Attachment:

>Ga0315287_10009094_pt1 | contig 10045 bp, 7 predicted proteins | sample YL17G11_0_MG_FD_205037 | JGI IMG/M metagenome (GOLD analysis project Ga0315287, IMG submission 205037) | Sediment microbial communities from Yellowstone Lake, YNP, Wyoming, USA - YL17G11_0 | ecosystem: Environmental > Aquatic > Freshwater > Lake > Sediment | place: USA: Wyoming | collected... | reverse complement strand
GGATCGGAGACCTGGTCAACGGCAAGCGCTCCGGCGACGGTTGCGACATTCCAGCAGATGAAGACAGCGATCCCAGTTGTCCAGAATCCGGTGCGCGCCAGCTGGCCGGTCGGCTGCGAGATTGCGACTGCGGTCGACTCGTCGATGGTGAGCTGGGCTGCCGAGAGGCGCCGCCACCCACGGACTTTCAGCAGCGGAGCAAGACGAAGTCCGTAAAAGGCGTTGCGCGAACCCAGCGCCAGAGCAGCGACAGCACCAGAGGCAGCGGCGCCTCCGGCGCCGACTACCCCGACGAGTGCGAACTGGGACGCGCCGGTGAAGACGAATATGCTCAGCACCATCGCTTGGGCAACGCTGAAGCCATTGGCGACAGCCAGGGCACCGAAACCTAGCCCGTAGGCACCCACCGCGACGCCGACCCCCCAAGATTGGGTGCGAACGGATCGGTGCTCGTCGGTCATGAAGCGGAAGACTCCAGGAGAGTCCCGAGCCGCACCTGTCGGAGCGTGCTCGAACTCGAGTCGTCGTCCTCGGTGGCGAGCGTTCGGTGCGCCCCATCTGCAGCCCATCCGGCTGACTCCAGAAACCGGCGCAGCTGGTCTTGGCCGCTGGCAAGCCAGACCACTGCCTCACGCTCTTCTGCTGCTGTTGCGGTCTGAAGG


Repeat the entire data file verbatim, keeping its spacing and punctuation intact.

>Ga0315287_10009094_pt1 | contig 10045 bp, 7 predicted proteins | sample YL17G11_0_MG_FD_205037 | JGI IMG/M metagenome (GOLD analysis project Ga0315287, IMG submission 205037) | Sediment microbial communities from Yellowstone Lake, YNP, Wyoming, USA - YL17G11_0 | ecosystem: Environmental > Aquatic > Freshwater > Lake > Sediment | place: USA: Wyoming | collected... | reverse complement strand
GGATCGGAGACCTGGTCAACGGCAAGCGCTCCGGCGACGGTTGCGACATTCCAGCAGATGAAGACAGCGATCCCAGTTGTCCAGAATCCGGTGCGCGCCAGCTGGCCGGTCGGCTGCGAGATTGCGACTGCGGTCGACTCGTCGATGGTGAGCTGGGCTGCCGAGAGGCGCCGCCACCCACGGACTTTCAGCAGCGGAGCAAGACGAAGTCCGTAAAAGGCGTTGCGCGAACCCAGCGCCAGAGCAGCGACAGCACCAGAGGCAGCGGCGCCTCCGGCGCCGACTACCCCGACGAGTGCGAACTGGGACGCGCCGGTGAAGACGAATATGCTCAGCACCATCGCTTGGGCAACGCTGAAGCCATTGGCGACAGCCAGGGCACCGAAACCTAGCCCGTAGGCACCCACCGCGACGCCGACCCCCCAAGATTGGGTGCGAACGGATCGGTGCTCGTCGGTCATGAAGCGGAAGACTCCAGGAGAGTCCCGAGCCGCACCTGTCGGAGCGTGCTCGAACTCGAGTCGTCGTCCTCGGTGGCGAGCGTTCGGTGCGCCCCATCTGCAGCCCATCCGGCTGACTCCAGAAACCGGCGCAGCTGGTCTTGGCCGCTGGCAAGCCAGACCACTGCCTCACGCTCTTCTGCTGCTGTTGCGGTCTGAAGG